There is always a certain level of animosity between Boaters and Co-Anglers. Some of the ill feelings are justified and others are just mentally fabricated ramblings. The different arguments could quickly fill the pages of a book. Although I would love to debate both sides of the issue, I just don't have the time. After a psychological coin toss, I decided it would be the Co-Anglers that would hate me this week. Oh fret not my back deck buddies, the Boaters will get their lashes in due time.
It is common knowledge that most Boaters put in a lot of work in the days, weeks and even months preceding a tournament. Most of their time is spent trying to find productive areas and patterns. They work very hard to keep the data they have collected, close to the vest. If the information in their memory banks were to get out, any advantage they had, would be gone. Ironically, as soon as the tournament starts, all of the secrecy goes out the window. These Boaters are paired with Co-Anglers that now get to fish in their top secret waters. This paradox is likely the single biggest cause for some of the bitter feelings between Boaters and Co-Anglers.
Way too many (not all) Co-Anglers talk entirely too much. They haven't yet learned that certain details in Bass tournaments are to be kept quiet. You don't go back to the dock and tell all of your buddies where you fished. This is especially true in multi-day tournaments. At a very big tournament at Kentucky Lake in 2002 I was about fifty feet away from two boats that were nose to nose and the anglers were ready to throw down. These guys were yelling expletives at each other for about ten minutes. All of it was because a Co-Angler with an over active mouth had told his second day Boater where the other guy's secret spot was.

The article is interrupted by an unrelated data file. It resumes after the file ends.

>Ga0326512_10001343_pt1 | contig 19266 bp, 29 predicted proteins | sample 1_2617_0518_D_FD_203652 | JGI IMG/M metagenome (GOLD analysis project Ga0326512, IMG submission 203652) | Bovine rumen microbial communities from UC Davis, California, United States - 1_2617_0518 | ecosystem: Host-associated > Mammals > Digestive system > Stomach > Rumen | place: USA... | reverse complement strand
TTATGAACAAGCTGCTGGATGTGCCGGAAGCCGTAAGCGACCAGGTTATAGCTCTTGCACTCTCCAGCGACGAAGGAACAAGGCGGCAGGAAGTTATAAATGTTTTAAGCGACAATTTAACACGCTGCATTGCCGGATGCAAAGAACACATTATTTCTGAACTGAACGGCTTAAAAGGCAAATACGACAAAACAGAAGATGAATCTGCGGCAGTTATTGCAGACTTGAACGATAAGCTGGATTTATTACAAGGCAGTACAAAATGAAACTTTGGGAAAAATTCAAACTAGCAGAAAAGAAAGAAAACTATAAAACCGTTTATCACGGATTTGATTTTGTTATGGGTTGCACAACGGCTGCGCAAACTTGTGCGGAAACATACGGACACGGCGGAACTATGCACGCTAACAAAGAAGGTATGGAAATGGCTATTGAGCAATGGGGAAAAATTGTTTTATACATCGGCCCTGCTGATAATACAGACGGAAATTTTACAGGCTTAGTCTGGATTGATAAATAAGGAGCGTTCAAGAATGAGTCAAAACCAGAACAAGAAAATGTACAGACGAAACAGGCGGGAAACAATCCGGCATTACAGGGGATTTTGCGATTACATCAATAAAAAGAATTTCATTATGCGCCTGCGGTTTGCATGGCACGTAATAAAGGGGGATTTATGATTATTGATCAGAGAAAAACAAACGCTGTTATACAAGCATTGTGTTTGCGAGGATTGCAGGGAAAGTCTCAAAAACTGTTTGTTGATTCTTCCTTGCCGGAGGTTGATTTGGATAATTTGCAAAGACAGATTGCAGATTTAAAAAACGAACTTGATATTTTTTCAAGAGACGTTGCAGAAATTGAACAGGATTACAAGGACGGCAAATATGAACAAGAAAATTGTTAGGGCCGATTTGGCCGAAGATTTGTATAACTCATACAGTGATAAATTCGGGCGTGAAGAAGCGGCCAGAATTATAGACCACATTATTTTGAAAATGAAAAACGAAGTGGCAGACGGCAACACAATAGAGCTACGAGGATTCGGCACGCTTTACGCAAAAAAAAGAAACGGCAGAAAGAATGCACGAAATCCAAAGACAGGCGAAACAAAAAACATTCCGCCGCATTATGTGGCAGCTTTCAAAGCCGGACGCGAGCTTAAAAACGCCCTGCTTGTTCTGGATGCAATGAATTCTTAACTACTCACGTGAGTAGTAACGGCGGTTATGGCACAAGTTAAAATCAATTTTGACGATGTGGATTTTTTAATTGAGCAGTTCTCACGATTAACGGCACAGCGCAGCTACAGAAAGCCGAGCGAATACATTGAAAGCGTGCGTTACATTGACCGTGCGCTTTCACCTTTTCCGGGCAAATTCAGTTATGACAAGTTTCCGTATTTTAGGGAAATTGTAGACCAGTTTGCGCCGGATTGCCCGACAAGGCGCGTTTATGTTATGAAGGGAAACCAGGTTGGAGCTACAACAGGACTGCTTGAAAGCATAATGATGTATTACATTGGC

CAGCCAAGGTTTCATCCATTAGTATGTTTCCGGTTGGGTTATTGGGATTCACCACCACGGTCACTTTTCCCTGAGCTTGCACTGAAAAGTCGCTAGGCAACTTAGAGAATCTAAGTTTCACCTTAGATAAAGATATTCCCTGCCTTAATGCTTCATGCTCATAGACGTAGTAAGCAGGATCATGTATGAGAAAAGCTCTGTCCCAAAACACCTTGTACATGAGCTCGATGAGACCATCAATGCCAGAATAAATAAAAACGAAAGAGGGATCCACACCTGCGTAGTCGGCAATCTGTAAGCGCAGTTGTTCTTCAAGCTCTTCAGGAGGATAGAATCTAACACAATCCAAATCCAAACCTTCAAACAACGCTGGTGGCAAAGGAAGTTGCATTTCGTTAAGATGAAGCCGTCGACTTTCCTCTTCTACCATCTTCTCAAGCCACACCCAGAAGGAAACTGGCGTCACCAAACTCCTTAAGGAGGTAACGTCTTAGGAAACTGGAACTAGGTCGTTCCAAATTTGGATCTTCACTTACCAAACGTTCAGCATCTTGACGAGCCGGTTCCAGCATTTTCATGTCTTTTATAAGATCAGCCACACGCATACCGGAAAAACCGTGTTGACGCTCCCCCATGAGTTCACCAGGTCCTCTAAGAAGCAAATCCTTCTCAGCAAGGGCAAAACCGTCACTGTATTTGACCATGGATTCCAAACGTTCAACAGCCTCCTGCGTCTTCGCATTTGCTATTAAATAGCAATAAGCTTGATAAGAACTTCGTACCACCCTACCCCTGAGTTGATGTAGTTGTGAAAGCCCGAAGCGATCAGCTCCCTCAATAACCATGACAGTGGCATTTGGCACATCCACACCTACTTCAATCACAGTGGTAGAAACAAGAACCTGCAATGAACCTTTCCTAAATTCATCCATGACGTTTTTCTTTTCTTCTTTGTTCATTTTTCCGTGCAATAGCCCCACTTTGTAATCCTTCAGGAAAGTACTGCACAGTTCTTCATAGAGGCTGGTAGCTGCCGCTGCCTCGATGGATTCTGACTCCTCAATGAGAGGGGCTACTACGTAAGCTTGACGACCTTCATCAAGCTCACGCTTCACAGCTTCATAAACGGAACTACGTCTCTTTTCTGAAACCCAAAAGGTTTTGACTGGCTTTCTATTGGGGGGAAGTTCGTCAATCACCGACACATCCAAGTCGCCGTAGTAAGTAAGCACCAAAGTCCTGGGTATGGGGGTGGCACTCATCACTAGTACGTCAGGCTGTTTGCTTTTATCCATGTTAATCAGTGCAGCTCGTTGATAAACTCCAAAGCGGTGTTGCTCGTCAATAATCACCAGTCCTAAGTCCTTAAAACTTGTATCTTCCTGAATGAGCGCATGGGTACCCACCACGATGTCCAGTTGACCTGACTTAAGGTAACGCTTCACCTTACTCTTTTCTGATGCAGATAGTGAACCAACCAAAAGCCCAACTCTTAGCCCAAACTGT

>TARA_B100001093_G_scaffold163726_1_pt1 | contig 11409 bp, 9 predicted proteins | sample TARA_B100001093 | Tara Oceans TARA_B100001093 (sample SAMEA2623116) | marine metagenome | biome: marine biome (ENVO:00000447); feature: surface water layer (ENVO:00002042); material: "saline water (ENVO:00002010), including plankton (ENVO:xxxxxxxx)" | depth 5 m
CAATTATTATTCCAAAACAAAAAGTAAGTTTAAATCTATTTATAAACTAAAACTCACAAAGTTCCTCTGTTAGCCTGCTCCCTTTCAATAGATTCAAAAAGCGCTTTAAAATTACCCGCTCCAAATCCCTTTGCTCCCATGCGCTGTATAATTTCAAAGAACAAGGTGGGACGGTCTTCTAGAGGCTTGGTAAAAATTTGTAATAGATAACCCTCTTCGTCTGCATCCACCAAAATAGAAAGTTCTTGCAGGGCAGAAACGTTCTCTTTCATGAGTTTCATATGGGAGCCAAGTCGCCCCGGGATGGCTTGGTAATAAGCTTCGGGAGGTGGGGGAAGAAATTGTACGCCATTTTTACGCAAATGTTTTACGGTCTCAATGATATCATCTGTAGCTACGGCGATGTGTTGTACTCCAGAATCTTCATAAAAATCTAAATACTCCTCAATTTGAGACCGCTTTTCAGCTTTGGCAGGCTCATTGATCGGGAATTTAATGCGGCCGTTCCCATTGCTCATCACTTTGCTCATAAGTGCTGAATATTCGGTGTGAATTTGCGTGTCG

Another example is a guy that fishes about ten tournaments per year as a Co-Angler. He never pre-fishes and has very limited time on this particular body of water. Strangely enough, he has new spots after each tournament and is more than willing to share them. The sad part is this angler has developed a bad reputation that is spreading faster than butter on a hot biscuit. Nobody wants to draw this Co-Angler and when they do, they often hesitate to go to their favorite fishing areas. This resentment prohibits these anglers from fishing to their full potential, because he is in the back of their boat.
Unless you want to be dubbed the "Most Hated Co-Angler," keep your lips sealed after tournaments. It is fine to broadcast what baits "you" used or what pattern "you" fished, but never disclose an area that a trusting angler took you to. The only exceptions to this rule would be if you had already been there before the tournament (community hole) or if the Boater gives you his/her blessing to do so.
Just take into consideration how you would feel if you worked your butt off, only to have some other angler troll right in and tell everyone where your honey hole is. You wouldn't like it and believe me, neither do they. Build your reputation as an honest angler that others can trust. In a lot of tournaments, the sharing of information by Co-Anglers is an explicit rule infraction. Violating this rule could possibly lead to you being served a mouthful of knuckles or even worse, being banned from tournament fishing. It is not even worth the hassle. Instead, enjoy your time on the water, learn as much as possible and be thankful that you have the opportunity to fish.
Until next time, Fish Hard, Fish Often and Don't Hate the Player, Hate the Game.